• And good riddance. "WYSIWYG" programs invariably generate a spaghetti-like mess of a page that could had no semantic logic, and could only be practically modified by using the program in question.

            You don't design in code. You design with Photoshop (at least for the final version) and then hand it over to people who understand code to implement.

            Sure, but what about that vast majority of web pages out there which are not developed by a whole team of specialized professionals? I know a few people who do some pretty good web design, and none of them sketch it up and hand it to a dev team. Unless your web page is really a complex application that happens to run in the browser, one web designer is quite enough to produce a professional-quality webpage,

  • There's been a lot of talk about HTML5 transforming today's browsers into tomorrow's platforms as this simple search suggests [google.com]. Essentially, with all of these additions, there seems to be a keen interest in providing "local application" experiences to web-based tools. For example, many of these additions essentially provide access to hardware devices in one form or another.

    This is all nice in theory, but once we start including the 'kitchensink' tag, who's to say that browsers won't end up as bloated as
    • And with as many security vulns. I really hope site sandboxing featuers become easier to use too. Currently I use a separate browser profile for unsavory companies like Facebook but as all these apps bleed together it would be nice to have a clean, easy to use separation feature.

    • Re:Cool, but... (Score:5, Insightful)

      by skids (119237) on Wednesday March 09, 2011 @01:09PM (#35432830) Homepage

      Well, despite the fact that XML and HTML are abysmal markup languages, they are a heck of a lot better and more consistent than the off-the-cuff designed-by-horses carnivals you find in PDF and other markup languages that started as internal document formats for proprietary word processors. Consistent design leads to more well organized, less complex code.

      In addition, since HTML5 is coming with declarative animation features embedded, and on the heels of active use of the DOM, it has to be designed with performance in mind -- so there's a counterweight for the tendency for bloat to accrue.

      That said, with HTML looking to become a "living standard" after HTML5 or in other words, complete anarchy, there will be space for a streamlined markup language to make gains again in another half decade or so -- if someone can finally produce something that doesn't suck for human readability and for complex relationships that transcend tree structures. Perhaps we will have the first popular non-textual markup language by decades end.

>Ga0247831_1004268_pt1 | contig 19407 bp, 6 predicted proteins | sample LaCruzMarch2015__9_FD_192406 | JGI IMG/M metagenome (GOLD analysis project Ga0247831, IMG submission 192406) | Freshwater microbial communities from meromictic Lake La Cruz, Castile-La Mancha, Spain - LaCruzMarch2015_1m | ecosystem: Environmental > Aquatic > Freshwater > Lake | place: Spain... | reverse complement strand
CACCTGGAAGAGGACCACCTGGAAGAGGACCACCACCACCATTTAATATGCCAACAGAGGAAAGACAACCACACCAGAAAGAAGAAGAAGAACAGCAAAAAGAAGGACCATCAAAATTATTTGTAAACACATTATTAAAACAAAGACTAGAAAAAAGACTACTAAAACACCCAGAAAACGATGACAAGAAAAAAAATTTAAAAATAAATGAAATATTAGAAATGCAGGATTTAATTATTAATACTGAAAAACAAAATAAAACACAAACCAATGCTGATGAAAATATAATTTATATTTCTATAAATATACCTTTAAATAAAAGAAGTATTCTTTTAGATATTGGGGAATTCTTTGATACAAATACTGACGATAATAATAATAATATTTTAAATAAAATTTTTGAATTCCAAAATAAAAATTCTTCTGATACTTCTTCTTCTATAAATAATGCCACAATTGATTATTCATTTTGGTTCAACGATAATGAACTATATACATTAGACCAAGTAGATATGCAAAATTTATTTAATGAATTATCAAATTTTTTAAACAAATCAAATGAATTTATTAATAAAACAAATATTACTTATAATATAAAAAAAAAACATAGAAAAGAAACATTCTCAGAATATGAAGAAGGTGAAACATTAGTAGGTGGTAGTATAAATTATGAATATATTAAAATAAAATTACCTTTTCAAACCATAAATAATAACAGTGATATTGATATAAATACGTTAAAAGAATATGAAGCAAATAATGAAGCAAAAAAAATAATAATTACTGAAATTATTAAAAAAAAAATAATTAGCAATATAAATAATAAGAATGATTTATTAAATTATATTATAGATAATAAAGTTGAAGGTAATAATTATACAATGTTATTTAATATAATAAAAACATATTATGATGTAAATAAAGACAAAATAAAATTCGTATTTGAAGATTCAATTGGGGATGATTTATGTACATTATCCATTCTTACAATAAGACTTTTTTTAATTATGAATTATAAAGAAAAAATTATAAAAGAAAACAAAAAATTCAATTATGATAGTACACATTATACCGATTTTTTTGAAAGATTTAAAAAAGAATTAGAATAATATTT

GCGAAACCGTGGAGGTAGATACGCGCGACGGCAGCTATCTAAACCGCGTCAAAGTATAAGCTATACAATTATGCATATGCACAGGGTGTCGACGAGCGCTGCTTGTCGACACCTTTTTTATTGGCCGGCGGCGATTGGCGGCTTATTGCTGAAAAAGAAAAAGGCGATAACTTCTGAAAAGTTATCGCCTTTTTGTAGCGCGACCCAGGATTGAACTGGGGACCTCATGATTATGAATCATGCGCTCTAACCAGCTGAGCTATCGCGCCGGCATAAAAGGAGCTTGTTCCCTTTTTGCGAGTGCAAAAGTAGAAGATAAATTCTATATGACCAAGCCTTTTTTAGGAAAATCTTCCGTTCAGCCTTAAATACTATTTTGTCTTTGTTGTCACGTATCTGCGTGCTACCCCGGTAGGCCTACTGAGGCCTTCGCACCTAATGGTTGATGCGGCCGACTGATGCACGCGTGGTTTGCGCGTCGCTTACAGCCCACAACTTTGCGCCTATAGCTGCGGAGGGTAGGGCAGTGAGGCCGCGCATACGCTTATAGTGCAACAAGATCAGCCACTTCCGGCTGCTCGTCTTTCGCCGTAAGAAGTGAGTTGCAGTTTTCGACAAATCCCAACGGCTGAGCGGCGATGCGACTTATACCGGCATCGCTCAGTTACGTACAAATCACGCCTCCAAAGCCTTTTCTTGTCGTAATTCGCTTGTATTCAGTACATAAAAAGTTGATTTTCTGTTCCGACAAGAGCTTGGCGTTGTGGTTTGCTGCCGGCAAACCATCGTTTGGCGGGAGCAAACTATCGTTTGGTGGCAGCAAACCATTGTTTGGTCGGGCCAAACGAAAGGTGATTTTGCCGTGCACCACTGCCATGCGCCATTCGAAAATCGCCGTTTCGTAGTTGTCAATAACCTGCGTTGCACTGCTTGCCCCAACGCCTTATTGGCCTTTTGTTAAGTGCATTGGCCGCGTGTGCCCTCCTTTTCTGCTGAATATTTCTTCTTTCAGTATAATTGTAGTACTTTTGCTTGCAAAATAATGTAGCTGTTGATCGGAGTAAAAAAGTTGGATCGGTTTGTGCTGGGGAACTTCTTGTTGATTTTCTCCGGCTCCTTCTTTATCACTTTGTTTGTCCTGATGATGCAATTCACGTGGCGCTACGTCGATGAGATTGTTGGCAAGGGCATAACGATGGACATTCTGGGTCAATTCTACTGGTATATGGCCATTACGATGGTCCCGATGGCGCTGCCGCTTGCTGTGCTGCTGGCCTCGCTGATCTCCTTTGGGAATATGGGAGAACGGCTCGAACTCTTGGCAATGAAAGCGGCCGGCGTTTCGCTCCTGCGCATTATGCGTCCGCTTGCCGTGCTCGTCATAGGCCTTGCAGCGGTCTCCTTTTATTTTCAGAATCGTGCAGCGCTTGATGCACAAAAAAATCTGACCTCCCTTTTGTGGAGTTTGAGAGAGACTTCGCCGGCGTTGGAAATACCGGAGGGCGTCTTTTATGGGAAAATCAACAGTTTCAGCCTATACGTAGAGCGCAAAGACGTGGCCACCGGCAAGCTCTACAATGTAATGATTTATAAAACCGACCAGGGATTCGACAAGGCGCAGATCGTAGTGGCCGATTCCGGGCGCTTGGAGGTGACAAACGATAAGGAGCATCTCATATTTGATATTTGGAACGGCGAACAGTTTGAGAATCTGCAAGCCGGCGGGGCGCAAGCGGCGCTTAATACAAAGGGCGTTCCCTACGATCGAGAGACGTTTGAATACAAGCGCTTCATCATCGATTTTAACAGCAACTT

• by Nadaka (224565)

        Well, I am fed up with xml and html specifically. I had my hopes set on xhtml2. I had even started working on tools for it. That got screwed over by the mess that is html5. I would love to create something even leaner and cleaner than xhtml2. But html is now a titan, I don't see room for anything to gain significant use.

        What do you mean by non-textual? a markup language that can only be assembled in an WYSIWYG IDE?

        • by skids (119237)

          Well, there's always YAML to extend....

          What do you mean by non-textual? a markup language that can only be assembled in an WYSIWYG IDE?

          Personally I've always thought graphical languages should be more like a free-form spreadsheet than those glorified text editors we call IDEs. No I do not mean WYSIWYG, except maybe where it makes a lot of sense to do so on small fragments, because the idea of a language, as opposed to an editor, is that you are looking at the underlying representation, not the final produc

        • >That got screwed over by the mess that is html5.
          It got screwed over by sitting in committee and going nowhere (and the bit that did happen did not please the potential implementers), until finally the browser makers said "fuck it, we'll do it ourselves"

    • by Lennie (16154)
      There is already a kitchensink in the specification. Although at this point it is only an image: http://images.whatwg.org/abstract.png [whatwg.org] http://www.whatwg.org/specs/web-apps/current-work/complete/ [whatwg.org] Anyway support for the device-tag is planned for the next big update. The device-tag allows access to the webcam (like Flash currently does), serial ports (so you can use your barcode reader with your webapplication), but also supposedly USB-stick-fileaccess (maybe useful for something like ChromeOS ?) and so on.